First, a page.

It wasn't horrible, but it definitely wasn't goo
Oct 07, 2009 rated it really liked it  ·  review of another edition
Shelves: 2009-reads
One of my very favorite books EVER is Ellen Foster. As a matter of fact, a few years ago, when a local theater group did a dramatization of it, I nearly didn't go, even though we had season tickets, because I didn't want it to be ruined for me. Fortunately, it was extremely well done, and when I talked to the guy who had done the adaptation afterwards, he said that he knew it had to be true to the book, since so many people he knew were dedicated to it.

Anyway, this book picks up Ellen's life aft
Lora Elisabeth
Jul 17, 2011 rated it did not like it  ·  review of another edition
Shelves: abandoned
The writing style of this book was even harder to decipher than the first book, Ellen Foster, so I stopped reading after about page 30.

However, I did FINALLY find out when the first book took place as this book plainly revealed the year. I spent the whole time reading Ellen Foster wondering, "What time period is this?!"

I really wanted to like these books, but the confusing writing style ruined it for me. I've read many books written in different dialects and have never had a hard time understand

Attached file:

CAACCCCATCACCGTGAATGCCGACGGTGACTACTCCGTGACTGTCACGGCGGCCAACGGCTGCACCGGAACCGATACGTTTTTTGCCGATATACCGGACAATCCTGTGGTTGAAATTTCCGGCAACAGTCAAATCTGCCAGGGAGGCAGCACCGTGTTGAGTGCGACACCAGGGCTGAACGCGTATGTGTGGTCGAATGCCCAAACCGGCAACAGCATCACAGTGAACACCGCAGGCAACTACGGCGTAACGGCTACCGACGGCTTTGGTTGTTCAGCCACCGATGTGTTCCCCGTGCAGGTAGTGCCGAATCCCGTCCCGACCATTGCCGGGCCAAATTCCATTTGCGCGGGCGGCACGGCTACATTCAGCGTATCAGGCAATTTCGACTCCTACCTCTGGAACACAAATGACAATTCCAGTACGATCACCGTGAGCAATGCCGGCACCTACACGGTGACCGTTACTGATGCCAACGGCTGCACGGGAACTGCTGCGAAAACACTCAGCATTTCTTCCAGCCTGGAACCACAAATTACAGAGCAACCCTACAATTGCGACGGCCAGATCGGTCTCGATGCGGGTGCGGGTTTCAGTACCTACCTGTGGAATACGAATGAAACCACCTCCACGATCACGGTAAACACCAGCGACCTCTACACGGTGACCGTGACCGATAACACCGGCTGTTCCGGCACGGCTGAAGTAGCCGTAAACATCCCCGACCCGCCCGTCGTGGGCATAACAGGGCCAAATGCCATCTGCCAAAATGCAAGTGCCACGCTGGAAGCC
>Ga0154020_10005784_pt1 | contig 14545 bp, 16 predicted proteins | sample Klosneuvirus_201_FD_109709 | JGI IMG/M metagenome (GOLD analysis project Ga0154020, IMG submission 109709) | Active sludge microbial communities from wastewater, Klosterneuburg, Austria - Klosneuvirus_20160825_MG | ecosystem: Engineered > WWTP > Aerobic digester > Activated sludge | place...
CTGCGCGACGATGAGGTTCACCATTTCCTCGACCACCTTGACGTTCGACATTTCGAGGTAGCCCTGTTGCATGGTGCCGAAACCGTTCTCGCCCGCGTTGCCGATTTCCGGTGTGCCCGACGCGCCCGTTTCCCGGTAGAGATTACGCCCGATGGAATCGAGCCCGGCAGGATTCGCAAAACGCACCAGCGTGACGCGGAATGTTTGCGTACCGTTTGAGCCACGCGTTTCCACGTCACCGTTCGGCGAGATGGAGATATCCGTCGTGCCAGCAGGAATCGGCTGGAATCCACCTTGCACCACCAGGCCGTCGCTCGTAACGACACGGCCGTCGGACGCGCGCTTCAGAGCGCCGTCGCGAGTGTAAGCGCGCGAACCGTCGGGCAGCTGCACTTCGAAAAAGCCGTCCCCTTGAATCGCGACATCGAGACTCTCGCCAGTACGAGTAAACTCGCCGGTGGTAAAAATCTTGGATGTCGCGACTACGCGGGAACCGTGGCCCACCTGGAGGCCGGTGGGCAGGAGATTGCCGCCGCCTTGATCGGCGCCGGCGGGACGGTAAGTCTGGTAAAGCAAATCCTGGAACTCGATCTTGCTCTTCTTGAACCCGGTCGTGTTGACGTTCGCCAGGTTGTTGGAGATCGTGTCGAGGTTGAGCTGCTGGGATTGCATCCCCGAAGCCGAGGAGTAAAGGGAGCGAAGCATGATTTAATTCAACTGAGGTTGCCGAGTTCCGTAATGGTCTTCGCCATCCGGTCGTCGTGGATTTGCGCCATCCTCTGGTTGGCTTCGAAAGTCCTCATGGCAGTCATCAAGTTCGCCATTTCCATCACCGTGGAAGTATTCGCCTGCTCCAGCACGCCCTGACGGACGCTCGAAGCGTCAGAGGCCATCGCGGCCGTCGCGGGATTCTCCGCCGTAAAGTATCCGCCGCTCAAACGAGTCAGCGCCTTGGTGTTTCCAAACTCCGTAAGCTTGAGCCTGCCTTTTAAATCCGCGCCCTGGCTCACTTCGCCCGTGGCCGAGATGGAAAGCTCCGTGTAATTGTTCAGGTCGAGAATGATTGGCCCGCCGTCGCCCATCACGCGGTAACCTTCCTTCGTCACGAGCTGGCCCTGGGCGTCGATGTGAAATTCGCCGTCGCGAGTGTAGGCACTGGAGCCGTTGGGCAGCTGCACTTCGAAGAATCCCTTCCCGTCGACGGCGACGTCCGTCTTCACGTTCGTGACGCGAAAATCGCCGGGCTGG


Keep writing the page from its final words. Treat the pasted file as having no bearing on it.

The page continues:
I have never been so happy to finish a book, especially one this short. It's been some time since I read Ellen Foster but I remember liking it A LOT and remember Ellen as being ... endearing (I was also a big fan of Kaye Gibbons' A Virtuous Woman). The Ellen in this book is flat and emotionless, the story disjointed. Very disappointed. Worth skipping entirely.
May 10, 2013 rated it it was ok  ·  review of another edition
I found the writing and dialogue style very difficult to follow. There's a reason writers use quotation marks, and it's to help demarcate spoken vs. internal dialogue. The whole book just left me feeling very...unsatisfied.
Anne Marie
Jan 20, 2019 rated it did not like it  ·  review of another edition
I wasn’t sure if I should give this book one or two stars. It was definitely not as good as the first book, Ellen Foster. I think the author should have left the first book be as it was. My biggest complaint about this second book is the way the author writes. I know this is Ellen writing the book from her point of view, but most of it didn’t make sense. It was like I had to get the main theme out of each chapter to know what was going on. Then read aimlessly the other parts.
Ellen is now 15 and